Over the long term, nationalism in Eastern Europe is likely to become increasingly difficult for the Soviets toew kind of leader may be emerging in Eastern Europe. Until fairlyational Communist wasiberal Communist, ideologically motivated,an who identified independence with democracy. Tito came to this. Nagy and Dubcck followed. But the new breed of nationalists may be pragmatic and authoritarian, in the manner of Ccauscscu and Moczar. Such men would pose new and subtlefor the SovieU. They wouldight central control, in the name of communism and tlie party, and gain public Support through appeals to patriotism. With men of this type, it would be, and is, difficult for Moscow to decide where and when toine, and, equally important, it would not be easy for thc Soviets to contemplate the kind of action which might be necessary ifine, once drawn, were dearly violated.

Tno Outlook lor Political Change

It is clear that the USSRomplex of political, economic, and ideological problems In Eastern Europe which defy solution. This is sosolution" in one areaetreatefeat in another; no overall resolution of thc conflicting concerns of the Soviet Union in Eastern Europe is possible Thus, national communism may keep the Communist Party in power in Romania, but it also attenuates ideological solidarity with the Soviet Union and revives anti-Russian attitudes in thc population. Economic decentralization and an embryonic market economy may reduce popular discontent, but only at the expense of ideological orthodoxy and the primacy of the Party. Tlie primacy ol an orthodox party, on thc other liand. ternls to stifle economic development and breed unrest.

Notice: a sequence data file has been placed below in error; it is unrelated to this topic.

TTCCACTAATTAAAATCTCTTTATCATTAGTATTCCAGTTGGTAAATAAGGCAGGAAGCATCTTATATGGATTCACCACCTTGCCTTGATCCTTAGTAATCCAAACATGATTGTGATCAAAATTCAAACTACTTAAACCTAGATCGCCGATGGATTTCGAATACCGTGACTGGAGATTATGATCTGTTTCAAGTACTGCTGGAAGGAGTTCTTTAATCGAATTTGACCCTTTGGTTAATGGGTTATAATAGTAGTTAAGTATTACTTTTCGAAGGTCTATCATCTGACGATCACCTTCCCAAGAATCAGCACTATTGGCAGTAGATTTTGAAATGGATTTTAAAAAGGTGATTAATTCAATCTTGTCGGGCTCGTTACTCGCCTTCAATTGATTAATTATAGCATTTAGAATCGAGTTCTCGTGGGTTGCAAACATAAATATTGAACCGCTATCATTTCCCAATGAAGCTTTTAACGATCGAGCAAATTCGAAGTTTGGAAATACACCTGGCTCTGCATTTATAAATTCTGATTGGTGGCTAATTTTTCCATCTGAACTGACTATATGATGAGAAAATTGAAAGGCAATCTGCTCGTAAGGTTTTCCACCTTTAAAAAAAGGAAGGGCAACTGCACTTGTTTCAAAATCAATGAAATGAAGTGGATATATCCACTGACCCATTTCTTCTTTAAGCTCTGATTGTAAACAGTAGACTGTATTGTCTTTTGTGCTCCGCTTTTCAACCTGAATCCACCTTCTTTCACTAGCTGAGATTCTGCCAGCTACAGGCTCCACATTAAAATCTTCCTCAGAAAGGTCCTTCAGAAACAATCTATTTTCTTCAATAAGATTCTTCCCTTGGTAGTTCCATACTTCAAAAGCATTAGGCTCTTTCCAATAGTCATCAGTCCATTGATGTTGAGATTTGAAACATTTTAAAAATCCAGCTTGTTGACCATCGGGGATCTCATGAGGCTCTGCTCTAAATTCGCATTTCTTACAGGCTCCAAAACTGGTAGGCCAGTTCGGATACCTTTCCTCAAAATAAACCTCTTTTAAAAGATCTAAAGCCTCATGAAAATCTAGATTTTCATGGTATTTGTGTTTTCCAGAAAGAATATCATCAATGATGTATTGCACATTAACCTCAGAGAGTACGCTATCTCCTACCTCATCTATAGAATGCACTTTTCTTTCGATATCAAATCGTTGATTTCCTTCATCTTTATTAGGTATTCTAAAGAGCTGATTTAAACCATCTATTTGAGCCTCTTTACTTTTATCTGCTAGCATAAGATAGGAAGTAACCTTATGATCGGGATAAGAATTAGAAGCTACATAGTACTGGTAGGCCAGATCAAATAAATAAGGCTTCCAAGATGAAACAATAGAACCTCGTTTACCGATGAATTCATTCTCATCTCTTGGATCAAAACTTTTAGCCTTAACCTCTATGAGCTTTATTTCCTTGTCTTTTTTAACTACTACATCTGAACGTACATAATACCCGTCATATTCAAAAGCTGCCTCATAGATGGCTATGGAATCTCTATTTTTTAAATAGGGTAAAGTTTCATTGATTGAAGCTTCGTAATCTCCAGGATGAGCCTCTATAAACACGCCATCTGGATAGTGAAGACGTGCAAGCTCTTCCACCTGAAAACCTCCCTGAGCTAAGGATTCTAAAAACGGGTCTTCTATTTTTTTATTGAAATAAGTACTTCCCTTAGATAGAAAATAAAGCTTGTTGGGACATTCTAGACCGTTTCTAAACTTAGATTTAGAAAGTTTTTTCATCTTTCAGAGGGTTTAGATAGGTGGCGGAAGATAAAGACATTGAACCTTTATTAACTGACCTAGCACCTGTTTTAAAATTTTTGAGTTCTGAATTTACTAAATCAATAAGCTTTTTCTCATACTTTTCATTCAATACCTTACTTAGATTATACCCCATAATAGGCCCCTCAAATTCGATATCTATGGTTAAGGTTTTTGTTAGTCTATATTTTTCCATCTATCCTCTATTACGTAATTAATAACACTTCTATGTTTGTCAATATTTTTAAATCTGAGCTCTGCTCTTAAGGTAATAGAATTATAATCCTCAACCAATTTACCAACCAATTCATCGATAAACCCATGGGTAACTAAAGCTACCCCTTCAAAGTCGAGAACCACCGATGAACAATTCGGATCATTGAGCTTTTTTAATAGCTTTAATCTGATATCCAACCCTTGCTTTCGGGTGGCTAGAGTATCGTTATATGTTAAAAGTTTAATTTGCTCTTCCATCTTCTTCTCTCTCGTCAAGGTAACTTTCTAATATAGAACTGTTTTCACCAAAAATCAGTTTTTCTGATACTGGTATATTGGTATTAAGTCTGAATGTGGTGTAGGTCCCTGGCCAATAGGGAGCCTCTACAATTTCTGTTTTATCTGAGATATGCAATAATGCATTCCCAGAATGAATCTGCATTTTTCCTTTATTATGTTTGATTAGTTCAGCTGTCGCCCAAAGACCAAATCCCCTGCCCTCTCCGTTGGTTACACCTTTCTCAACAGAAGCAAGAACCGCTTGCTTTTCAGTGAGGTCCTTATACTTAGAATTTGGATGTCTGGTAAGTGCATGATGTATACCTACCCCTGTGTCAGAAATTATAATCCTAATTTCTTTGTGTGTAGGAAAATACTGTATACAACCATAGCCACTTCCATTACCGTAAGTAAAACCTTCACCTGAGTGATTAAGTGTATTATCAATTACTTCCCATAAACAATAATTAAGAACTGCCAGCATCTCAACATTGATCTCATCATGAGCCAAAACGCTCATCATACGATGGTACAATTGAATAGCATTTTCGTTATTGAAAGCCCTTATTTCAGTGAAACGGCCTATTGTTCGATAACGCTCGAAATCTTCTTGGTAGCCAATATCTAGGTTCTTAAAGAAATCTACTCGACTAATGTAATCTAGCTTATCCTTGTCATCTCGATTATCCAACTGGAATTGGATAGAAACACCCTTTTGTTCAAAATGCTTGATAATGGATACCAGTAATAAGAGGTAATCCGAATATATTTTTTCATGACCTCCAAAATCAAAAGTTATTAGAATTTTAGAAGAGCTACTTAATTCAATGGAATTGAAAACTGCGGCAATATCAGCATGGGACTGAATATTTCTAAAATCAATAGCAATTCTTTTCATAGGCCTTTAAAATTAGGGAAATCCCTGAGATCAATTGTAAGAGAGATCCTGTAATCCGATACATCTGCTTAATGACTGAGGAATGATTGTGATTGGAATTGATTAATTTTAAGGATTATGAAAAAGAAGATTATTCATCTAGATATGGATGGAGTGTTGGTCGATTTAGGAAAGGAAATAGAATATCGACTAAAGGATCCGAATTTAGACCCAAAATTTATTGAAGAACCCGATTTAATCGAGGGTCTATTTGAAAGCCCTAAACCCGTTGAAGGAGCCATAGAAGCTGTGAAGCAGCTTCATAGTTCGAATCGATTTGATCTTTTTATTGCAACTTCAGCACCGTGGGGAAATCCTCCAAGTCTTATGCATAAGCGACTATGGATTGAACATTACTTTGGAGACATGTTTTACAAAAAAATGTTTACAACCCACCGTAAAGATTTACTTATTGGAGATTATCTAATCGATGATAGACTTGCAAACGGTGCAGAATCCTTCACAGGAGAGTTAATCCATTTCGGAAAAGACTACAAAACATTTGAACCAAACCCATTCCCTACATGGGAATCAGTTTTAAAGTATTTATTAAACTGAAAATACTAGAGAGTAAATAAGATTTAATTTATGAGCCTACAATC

These contradictions have convinced many observers lhat the Soviets are faced with an evolutionary process in Eastern Europe which, ultimately, they are powerless to contain. They therefore argue that Eastern Europe in time could attain alrtut the same degree of independence of Moscow in foreign policy as

l-'ni!ow enjoys. Over the long run. assuming the emergence of effective national leadership in EasternKadar. not Iheore veil confident leadership in the Soviet Union, this analysis may prove to be correct.